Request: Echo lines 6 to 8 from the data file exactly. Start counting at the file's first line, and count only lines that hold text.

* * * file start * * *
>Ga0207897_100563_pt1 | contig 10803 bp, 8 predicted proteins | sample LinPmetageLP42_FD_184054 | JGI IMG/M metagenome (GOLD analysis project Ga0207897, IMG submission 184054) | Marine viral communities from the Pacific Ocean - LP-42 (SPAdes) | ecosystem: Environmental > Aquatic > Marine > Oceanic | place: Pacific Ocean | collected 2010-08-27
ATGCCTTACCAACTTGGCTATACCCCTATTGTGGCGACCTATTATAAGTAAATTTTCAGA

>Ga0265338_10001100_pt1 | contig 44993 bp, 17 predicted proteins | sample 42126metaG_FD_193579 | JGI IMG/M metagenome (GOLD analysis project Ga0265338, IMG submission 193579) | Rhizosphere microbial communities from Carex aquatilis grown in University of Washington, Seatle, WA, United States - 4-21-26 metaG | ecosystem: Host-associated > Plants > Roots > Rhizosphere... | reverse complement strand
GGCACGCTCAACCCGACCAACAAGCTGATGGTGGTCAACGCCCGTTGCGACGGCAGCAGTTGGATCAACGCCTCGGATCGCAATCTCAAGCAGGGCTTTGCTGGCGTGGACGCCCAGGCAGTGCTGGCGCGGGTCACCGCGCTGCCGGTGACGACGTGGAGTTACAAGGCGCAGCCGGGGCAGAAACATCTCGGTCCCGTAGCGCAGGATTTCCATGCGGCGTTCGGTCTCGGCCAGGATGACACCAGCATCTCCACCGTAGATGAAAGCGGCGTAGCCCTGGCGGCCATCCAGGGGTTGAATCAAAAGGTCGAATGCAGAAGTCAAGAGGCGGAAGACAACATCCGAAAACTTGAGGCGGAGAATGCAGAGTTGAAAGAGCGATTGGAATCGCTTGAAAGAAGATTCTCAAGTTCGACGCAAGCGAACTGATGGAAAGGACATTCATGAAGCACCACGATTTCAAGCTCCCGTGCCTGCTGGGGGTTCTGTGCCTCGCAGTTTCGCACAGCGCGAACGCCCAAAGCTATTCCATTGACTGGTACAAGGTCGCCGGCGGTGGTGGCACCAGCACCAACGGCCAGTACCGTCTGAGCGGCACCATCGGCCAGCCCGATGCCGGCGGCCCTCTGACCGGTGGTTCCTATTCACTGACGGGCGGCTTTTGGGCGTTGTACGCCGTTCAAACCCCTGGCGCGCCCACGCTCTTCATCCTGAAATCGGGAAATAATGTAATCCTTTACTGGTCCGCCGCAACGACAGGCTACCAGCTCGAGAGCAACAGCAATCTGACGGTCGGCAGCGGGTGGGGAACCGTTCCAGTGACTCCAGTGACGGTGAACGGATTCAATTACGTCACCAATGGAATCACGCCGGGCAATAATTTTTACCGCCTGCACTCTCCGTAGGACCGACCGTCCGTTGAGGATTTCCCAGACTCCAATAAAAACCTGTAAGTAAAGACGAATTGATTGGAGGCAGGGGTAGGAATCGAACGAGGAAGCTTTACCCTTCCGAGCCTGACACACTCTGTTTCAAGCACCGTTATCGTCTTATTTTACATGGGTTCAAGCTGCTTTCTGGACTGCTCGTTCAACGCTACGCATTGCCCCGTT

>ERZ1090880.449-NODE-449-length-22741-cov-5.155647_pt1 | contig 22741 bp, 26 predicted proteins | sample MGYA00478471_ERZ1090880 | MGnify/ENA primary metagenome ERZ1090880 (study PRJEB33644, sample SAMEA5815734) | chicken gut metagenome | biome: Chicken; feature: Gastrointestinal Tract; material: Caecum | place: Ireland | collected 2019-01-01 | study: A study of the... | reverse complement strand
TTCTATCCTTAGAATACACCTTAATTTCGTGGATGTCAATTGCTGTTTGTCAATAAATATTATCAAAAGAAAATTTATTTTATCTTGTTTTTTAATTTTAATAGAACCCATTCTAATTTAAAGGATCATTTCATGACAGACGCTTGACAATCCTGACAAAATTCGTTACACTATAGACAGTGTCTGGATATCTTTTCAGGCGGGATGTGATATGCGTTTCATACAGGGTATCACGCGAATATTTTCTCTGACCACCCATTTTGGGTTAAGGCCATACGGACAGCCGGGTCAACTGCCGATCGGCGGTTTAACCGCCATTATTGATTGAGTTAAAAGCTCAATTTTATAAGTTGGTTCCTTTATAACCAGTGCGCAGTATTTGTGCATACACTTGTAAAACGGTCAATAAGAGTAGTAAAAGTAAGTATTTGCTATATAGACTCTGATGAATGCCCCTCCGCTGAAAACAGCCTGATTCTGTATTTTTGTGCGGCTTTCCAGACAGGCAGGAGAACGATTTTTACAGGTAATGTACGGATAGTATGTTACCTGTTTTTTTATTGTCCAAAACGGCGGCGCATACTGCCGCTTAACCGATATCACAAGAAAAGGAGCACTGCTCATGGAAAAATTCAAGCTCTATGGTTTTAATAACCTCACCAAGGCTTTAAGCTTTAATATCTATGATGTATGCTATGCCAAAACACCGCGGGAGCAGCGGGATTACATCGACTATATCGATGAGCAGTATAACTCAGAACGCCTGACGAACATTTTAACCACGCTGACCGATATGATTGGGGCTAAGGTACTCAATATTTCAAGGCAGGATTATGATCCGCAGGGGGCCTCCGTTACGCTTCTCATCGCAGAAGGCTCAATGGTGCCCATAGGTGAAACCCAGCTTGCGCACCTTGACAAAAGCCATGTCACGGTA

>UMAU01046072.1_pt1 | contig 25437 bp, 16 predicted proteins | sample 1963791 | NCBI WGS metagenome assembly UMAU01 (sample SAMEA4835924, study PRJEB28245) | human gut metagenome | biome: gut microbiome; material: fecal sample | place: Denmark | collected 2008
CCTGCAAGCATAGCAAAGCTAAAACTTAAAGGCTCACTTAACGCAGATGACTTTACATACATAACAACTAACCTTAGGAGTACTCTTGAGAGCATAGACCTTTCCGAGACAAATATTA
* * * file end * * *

TTCTATCCTTAGAATACACCTTAATTTCGTGGATGTCAATTGCTGTTTGTCAATAAATATTATCAAAAGAAAATTTATTTTATCTTGTTTTTTAATTTTAATAGAACCCATTCTAATTTAAAGGATCATTTCATGACAGACGCTTGACAATCCTGACAAAATTCGTTACACTATAGACAGTGTCTGGATATCTTTTCAGGCGGGATGTGATATGCGTTTCATACAGGGTATCACGCGAATATTTTCTCTGACCACCCATTTTGGGTTAAGGCCATACGGACAGCCGGGTCAACTGCCGATCGGCGGTTTAACCGCCATTATTGATTGAGTTAAAAGCTCAATTTTATAAGTTGGTTCCTTTATAACCAGTGCGCAGTATTTGTGCATACACTTGTAAAACGGTCAATAAGAGTAGTAAAAGTAAGTATTTGCTATATAGACTCTGATGAATGCCCCTCCGCTGAAAACAGCCTGATTCTGTATTTTTGTGCGGCTTTCCAGACAGGCAGGAGAACGATTTTTACAGGTAATGTACGGATAGTATGTTACCTGTTTTTTTATTGTCCAAAACGGCGGCGCATACTGCCGCTTAACCGATATCACAAGAAAAGGAGCACTGCTCATGGAAAAATTCAAGCTCTATGGTTTTAATAACCTCACCAAGGCTTTAAGCTTTAATATCTATGATGTATGCTATGCCAAAACACCGCGGGAGCAGCGGGATTACATCGACTATATCGATGAGCAGTATAACTCAGAACGCCTGACGAACATTTTAACCACGCTGACCGATATGATTGGGGCTAAGGTACTCAATATTTCAAGGCAGGATTATGATCCGCAGGGGGCCTCCGTTACGCTTCTCATCGCAGAAGGCTCAATGGTGCCCATAGGTGAAACCCAGCTTGCGCACCTTGACAAAAGCCATGTCACGGTA

>UMAU01046072.1_pt1 | contig 25437 bp, 16 predicted proteins | sample 1963791 | NCBI WGS metagenome assembly UMAU01 (sample SAMEA4835924, study PRJEB28245) | human gut metagenome | biome: gut microbiome; material: fecal sample | place: Denmark | collected 2008
CCTGCAAGCATAGCAAAGCTAAAACTTAAAGGCTCACTTAACGCAGATGACTTTACATACATAACAACTAACCTTAGGAGTACTCTTGAGAGCATAGACCTTTCCGAGACAAATATTA